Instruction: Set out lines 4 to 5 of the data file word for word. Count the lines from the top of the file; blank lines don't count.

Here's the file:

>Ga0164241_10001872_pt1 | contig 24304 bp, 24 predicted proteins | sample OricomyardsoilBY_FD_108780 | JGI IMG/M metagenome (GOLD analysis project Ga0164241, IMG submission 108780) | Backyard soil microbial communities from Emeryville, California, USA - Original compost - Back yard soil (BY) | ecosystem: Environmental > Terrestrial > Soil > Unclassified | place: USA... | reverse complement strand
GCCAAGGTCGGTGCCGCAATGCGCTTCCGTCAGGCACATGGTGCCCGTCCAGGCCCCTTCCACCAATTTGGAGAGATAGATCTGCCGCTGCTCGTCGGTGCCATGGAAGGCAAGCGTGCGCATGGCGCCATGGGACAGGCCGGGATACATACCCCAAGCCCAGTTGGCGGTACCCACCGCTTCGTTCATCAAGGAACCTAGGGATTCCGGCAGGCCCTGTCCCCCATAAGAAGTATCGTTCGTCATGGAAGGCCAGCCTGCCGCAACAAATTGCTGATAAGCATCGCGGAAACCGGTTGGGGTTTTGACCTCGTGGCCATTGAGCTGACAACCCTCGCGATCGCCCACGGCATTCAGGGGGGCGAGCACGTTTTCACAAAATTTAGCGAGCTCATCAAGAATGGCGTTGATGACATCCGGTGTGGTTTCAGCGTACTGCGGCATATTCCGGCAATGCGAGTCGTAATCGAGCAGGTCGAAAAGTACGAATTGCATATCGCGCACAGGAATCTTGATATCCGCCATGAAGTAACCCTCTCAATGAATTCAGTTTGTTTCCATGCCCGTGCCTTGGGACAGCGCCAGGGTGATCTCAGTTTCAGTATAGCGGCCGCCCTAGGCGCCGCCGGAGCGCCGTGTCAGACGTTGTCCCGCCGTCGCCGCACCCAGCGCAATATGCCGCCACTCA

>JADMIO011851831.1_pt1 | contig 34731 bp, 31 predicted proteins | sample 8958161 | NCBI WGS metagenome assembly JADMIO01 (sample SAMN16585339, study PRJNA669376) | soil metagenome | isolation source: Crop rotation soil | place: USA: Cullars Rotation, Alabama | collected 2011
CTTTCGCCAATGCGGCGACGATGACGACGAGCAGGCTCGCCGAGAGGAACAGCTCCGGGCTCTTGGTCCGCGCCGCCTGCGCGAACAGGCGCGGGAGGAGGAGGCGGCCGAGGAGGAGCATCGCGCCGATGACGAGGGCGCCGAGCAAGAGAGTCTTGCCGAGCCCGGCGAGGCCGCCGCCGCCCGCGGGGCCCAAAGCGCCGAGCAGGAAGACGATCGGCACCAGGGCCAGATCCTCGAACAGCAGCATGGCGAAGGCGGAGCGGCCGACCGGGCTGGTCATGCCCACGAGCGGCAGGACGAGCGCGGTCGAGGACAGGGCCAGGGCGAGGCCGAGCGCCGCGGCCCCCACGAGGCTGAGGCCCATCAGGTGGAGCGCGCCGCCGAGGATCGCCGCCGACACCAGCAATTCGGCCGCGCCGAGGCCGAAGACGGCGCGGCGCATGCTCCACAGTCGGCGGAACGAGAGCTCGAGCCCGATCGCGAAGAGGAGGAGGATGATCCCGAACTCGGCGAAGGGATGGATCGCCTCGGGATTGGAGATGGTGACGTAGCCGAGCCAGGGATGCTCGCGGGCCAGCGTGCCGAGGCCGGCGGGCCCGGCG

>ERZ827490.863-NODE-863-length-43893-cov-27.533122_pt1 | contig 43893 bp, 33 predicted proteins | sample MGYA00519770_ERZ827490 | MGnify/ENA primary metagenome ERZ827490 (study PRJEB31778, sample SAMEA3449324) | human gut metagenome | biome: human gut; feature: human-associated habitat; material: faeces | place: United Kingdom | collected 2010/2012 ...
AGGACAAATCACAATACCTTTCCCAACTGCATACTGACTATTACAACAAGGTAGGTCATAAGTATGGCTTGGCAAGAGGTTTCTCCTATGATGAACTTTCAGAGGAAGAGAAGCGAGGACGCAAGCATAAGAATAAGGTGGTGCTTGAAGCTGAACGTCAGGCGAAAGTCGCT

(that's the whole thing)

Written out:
CTTTCGCCAATGCGGCGACGATGACGACGAGCAGGCTCGCCGAGAGGAACAGCTCCGGGCTCTTGGTCCGCGCCGCCTGCGCGAACAGGCGCGGGAGGAGGAGGCGGCCGAGGAGGAGCATCGCGCCGATGACGAGGGCGCCGAGCAAGAGAGTCTTGCCGAGCCCGGCGAGGCCGCCGCCGCCCGCGGGGCCCAAAGCGCCGAGCAGGAAGACGATCGGCACCAGGGCCAGATCCTCGAACAGCAGCATGGCGAAGGCGGAGCGGCCGACCGGGCTGGTCATGCCCACGAGCGGCAGGACGAGCGCGGTCGAGGACAGGGCCAGGGCGAGGCCGAGCGCCGCGGCCCCCACGAGGCTGAGGCCCATCAGGTGGAGCGCGCCGCCGAGGATCGCCGCCGACACCAGCAATTCGGCCGCGCCGAGGCCGAAGACGGCGCGGCGCATGCTCCACAGTCGGCGGAACGAGAGCTCGAGCCCGATCGCGAAGAGGAGGAGGATGATCCCGAACTCGGCGAAGGGATGGATCGCCTCGGGATTGGAGATGGTGACGTAGCCGAGCCAGGGATGCTCGCGGGCCAGCGTGCCGAGGCCGGCGGGCCCGGCG

>ERZ827490.863-NODE-863-length-43893-cov-27.533122_pt1 | contig 43893 bp, 33 predicted proteins | sample MGYA00519770_ERZ827490 | MGnify/ENA primary metagenome ERZ827490 (study PRJEB31778, sample SAMEA3449324) | human gut metagenome | biome: human gut; feature: human-associated habitat; material: faeces | place: United Kingdom | collected 2010/2012 ...